What do you want to achieve?

Let’s say it’s a book about your life.

Why do you want to write a book? I ask because I want to know where you mean to go with this. If we come to an agreement, you’ll have copyright; the typescript is yours. I write the book in exchange for a fee, and the profits are yours. But it’s up to both of us to ask, in advance, whether a reasonable person might hope to sell many copies. Although publishers make a good living they also sell books that don’t make much money at all.

Is it just for the family?

Maybe you’re writing it already, but the result is flat. It’s hard to bring it to life. If what you want is a truly readable book to present to your family and friends, then I can help. Is there a downside? Well – if your family are a human maelstrom of rows, resentment, passion, tenderness, struggle, achievement, riches, poverty, hilarity, misery, feuds and solidarity, that’s pretty typical. I can write about them as you see them and as long as you don’t say anything to defame or libel them, they’ll all speak to you again in a few years. (The physical self-published book will outlast all of us anyway.)

Is it a book that you can sell?

Most people want a book they can publish and sell, but autobiographies without an unusual angle are hard to place in the market (Read the blogpost about finding an angle.) You’ll want a ghost-writer to produce something more specific, in which your own life and character becomes apparent without being the point of the book. For instance –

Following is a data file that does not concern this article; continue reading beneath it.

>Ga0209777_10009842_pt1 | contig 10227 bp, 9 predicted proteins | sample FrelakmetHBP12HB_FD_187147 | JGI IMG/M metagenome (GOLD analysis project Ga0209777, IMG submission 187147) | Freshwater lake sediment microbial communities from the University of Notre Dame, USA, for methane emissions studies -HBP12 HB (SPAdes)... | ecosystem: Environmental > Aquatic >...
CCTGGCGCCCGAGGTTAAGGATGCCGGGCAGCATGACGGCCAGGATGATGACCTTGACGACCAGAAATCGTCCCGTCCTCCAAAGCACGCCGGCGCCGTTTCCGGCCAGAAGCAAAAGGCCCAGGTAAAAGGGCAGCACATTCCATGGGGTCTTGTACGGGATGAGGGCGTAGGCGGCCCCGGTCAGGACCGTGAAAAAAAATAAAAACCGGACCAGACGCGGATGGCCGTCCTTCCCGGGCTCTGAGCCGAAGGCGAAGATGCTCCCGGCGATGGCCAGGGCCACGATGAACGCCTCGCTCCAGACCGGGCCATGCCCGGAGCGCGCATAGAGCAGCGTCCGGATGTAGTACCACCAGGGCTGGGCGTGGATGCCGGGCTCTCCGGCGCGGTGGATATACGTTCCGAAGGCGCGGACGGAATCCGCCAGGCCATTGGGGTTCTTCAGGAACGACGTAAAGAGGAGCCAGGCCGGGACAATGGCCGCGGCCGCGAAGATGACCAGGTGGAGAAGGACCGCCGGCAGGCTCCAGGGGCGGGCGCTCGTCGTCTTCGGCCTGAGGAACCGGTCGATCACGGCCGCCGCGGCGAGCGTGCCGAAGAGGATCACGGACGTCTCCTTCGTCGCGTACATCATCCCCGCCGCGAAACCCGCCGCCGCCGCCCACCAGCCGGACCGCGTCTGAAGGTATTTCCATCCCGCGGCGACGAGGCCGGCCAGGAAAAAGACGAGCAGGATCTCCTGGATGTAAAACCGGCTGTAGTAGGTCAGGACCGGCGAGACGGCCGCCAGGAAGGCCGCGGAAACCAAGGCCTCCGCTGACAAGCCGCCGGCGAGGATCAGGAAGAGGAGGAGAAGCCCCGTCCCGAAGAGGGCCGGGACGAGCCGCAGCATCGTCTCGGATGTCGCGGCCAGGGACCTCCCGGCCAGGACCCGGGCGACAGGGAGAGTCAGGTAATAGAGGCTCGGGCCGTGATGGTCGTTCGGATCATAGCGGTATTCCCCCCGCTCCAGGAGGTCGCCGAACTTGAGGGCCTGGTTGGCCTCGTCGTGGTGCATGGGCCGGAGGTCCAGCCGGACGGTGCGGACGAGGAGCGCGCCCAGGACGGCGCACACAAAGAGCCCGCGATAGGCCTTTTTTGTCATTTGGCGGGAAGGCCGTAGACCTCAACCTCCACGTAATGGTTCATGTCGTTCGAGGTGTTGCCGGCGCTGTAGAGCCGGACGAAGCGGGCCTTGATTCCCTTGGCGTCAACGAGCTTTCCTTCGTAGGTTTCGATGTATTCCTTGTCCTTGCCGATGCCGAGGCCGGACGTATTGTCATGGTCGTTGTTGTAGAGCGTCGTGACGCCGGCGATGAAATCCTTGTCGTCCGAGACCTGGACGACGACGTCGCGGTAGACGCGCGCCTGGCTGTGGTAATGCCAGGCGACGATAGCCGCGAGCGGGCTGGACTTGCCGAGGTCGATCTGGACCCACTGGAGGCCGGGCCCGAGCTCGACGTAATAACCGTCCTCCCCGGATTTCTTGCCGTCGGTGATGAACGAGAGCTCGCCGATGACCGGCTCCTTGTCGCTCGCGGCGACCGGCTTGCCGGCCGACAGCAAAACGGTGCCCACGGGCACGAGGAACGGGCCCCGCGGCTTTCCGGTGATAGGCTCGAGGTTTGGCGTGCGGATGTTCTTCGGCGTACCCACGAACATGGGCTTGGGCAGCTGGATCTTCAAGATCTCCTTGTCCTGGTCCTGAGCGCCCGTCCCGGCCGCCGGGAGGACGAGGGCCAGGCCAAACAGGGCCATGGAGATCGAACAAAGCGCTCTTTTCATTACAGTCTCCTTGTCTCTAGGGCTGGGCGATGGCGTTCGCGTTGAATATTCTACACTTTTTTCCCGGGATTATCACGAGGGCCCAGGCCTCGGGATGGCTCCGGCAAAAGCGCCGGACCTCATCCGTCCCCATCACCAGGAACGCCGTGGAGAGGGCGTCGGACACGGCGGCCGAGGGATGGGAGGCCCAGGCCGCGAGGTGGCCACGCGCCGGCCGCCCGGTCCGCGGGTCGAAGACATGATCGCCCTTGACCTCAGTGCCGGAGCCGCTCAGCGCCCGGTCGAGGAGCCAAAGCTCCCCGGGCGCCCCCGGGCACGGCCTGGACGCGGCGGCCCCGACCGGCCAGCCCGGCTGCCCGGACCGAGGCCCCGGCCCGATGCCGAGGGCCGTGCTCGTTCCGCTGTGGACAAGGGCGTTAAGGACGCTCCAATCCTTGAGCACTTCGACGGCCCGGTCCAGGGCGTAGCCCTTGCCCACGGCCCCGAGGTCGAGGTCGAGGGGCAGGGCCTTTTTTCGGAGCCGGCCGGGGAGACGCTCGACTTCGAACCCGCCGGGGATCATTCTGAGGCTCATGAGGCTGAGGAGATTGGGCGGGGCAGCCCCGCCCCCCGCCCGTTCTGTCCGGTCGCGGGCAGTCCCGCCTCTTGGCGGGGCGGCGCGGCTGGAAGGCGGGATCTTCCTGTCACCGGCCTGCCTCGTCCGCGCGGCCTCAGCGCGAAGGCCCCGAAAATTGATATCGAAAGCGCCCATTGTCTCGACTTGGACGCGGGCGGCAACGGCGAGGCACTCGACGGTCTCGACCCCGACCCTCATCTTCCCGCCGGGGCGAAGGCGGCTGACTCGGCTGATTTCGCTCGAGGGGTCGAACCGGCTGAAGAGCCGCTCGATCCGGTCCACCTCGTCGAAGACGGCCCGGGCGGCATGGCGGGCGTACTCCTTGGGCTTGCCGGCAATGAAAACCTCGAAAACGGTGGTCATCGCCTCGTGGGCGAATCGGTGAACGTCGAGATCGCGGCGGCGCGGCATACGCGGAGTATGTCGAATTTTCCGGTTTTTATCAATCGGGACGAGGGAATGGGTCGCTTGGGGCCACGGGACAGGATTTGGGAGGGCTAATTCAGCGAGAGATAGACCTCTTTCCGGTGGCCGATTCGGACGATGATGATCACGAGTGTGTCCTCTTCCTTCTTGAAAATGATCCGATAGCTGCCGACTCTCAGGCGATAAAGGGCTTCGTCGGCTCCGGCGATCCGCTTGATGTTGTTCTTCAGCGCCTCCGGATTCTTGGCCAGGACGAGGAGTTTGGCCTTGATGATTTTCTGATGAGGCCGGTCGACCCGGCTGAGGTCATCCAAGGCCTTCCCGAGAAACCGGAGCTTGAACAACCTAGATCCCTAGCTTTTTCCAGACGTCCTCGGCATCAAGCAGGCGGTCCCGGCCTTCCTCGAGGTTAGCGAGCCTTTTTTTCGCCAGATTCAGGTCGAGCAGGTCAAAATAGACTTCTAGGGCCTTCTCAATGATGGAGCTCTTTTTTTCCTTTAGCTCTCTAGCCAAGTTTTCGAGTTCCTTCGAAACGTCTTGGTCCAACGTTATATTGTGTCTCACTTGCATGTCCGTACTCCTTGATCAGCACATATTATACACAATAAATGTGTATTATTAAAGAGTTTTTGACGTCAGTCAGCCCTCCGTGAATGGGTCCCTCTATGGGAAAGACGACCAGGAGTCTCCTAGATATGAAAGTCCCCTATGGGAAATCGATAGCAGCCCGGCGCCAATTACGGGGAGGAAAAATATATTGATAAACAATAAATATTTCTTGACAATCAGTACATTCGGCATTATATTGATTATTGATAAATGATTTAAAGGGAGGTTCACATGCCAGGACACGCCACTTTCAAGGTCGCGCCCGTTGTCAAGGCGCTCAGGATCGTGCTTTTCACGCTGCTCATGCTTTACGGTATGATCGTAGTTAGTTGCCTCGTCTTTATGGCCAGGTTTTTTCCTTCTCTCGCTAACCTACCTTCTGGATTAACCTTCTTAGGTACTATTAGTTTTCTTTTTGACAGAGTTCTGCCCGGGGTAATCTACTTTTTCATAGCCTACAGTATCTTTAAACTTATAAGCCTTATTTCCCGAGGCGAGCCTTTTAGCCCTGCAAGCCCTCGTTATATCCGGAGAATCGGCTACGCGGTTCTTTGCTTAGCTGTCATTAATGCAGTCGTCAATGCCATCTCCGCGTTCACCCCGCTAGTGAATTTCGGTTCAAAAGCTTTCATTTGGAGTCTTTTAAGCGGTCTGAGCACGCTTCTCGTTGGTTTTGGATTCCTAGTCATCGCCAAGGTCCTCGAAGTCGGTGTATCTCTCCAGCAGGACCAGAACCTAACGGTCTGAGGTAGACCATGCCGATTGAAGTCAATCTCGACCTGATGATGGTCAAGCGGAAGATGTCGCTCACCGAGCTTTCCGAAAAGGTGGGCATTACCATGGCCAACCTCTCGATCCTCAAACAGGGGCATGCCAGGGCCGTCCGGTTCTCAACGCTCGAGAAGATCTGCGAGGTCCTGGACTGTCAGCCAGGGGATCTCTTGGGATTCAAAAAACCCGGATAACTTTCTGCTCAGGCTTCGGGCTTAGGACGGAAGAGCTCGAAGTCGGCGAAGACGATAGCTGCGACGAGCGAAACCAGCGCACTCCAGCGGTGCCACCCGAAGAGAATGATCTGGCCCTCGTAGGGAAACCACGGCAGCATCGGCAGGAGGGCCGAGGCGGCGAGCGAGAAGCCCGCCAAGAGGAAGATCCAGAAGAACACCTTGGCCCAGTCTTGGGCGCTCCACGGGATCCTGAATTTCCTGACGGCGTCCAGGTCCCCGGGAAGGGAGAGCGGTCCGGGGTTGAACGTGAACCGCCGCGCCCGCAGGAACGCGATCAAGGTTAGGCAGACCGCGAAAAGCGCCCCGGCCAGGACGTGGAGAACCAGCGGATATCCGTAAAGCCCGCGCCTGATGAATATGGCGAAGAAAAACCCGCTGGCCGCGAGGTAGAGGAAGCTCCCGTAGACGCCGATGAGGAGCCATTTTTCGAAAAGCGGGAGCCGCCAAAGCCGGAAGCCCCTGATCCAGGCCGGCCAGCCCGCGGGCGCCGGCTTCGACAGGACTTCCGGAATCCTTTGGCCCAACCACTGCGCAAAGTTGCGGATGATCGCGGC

• resisting the impulse to buy yourself a bigger yacht
  • your fifteen minutes of fame
  • everything you know about postage stamps and why they matter
  • a book, blog or article that’s already been commissioned but which you don’t have time to write
  • or an unusual, interesting angle on just about anything.

So: first catch your writer and get the book you want.

Then – if your concept hasn’t already been commissioned – offer it to publishers. If your book has a chance of commercial success you will probably scrutinise the lists of literary agents and publishers on writersandartists.co.uk and go to the websites of those that look promising. Those who welcome unsolicited work will expect ‘a proposal’ and will explain on their website what this means in their case – your writer will help. Established authors may submit a proposal to their agent before their new book’s written but if this is your first book, and you’ve had no previous contact with publishers or agents, then save yourself time and get the whole book written before you submit.

The downside: You may or may not get a return on your investment. But that’s the case with all investments and this one is of personal importance. So as long as you have a good book, it’s up to you and your publisher to attract readers .

If you think your book will be a bestseller, look at Will my book sell?

 

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